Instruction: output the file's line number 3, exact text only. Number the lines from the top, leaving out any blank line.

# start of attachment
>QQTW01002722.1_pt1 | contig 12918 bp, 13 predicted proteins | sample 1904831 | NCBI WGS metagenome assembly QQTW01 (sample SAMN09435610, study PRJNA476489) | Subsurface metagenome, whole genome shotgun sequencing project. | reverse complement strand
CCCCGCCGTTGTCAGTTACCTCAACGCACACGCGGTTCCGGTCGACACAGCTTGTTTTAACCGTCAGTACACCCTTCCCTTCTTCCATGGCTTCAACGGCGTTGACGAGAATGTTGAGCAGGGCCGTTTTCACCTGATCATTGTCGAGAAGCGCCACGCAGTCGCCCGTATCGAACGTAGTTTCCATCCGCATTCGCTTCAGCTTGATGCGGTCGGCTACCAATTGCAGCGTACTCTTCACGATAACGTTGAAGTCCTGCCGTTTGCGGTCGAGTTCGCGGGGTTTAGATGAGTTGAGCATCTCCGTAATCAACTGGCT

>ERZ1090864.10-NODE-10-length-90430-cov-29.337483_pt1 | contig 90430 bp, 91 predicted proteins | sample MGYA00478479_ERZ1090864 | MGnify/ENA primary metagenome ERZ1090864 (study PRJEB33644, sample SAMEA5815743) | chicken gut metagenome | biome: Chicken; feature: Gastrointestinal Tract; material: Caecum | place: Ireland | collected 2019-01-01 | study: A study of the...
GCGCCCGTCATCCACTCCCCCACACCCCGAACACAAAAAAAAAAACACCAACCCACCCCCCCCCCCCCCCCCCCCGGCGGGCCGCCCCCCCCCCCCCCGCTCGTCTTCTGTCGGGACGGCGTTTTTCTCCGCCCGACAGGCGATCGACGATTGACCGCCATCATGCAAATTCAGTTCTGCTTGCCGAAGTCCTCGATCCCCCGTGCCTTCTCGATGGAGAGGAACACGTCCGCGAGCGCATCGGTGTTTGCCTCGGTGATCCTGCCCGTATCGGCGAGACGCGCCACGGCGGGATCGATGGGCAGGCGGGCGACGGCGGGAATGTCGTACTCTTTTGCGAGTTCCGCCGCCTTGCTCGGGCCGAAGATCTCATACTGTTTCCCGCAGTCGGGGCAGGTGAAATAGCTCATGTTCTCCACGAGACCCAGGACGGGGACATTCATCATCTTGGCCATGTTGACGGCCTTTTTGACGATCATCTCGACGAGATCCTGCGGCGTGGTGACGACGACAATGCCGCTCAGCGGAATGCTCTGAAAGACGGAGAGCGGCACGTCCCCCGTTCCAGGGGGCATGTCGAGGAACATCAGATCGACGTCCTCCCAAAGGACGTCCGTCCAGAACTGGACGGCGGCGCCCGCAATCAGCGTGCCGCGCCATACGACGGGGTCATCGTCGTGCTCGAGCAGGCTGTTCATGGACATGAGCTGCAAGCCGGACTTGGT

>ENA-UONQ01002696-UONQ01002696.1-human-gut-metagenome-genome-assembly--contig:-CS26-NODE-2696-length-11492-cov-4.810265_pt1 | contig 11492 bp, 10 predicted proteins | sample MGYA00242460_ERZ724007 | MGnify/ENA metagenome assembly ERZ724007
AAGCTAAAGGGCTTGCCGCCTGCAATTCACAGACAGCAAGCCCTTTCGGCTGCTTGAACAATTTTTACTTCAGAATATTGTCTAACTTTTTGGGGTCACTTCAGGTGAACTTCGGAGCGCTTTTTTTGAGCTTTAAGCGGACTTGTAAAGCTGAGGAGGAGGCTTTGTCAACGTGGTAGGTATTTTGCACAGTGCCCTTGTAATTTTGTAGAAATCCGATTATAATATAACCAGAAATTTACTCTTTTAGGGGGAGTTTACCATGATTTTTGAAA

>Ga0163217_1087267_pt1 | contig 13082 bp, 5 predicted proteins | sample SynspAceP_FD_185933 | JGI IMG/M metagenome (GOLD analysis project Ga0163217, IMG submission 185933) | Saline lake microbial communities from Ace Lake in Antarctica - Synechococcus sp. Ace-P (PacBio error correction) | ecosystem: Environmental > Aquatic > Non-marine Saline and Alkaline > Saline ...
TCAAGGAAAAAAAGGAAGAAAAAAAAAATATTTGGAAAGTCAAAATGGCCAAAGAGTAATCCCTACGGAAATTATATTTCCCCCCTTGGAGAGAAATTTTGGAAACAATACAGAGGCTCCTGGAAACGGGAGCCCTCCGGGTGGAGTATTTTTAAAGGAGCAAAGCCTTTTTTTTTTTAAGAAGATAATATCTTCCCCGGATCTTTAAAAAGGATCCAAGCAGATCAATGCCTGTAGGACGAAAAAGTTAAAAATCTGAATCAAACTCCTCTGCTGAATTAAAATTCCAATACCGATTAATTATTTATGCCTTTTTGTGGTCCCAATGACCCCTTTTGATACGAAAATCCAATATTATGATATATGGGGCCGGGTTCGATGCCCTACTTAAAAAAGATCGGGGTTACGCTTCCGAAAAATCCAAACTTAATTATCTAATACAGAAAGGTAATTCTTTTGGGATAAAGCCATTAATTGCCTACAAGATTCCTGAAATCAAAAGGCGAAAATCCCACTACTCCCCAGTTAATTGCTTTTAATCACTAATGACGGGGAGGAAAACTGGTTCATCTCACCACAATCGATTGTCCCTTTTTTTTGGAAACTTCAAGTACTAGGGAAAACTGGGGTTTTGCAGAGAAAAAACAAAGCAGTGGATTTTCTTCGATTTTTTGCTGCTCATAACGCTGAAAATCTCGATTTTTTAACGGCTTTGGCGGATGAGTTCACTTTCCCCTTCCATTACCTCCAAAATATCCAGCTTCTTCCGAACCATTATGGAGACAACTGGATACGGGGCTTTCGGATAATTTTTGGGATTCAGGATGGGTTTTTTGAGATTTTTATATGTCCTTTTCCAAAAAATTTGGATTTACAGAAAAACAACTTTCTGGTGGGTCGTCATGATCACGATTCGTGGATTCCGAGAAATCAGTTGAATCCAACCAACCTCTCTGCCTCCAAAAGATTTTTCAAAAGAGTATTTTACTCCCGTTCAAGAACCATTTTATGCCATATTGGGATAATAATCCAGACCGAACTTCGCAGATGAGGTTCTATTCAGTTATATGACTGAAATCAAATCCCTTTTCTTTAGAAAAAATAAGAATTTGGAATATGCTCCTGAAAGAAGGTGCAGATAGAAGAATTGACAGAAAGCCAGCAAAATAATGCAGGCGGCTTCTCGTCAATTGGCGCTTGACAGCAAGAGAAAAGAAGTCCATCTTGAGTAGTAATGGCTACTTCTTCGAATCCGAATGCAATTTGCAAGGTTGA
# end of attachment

>ERZ1090864.10-NODE-10-length-90430-cov-29.337483_pt1 | contig 90430 bp, 91 predicted proteins | sample MGYA00478479_ERZ1090864 | MGnify/ENA primary metagenome ERZ1090864 (study PRJEB33644, sample SAMEA5815743) | chicken gut metagenome | biome: Chicken; feature: Gastrointestinal Tract; material: Caecum | place: Ireland | collected 2019-01-01 | study: A study of the...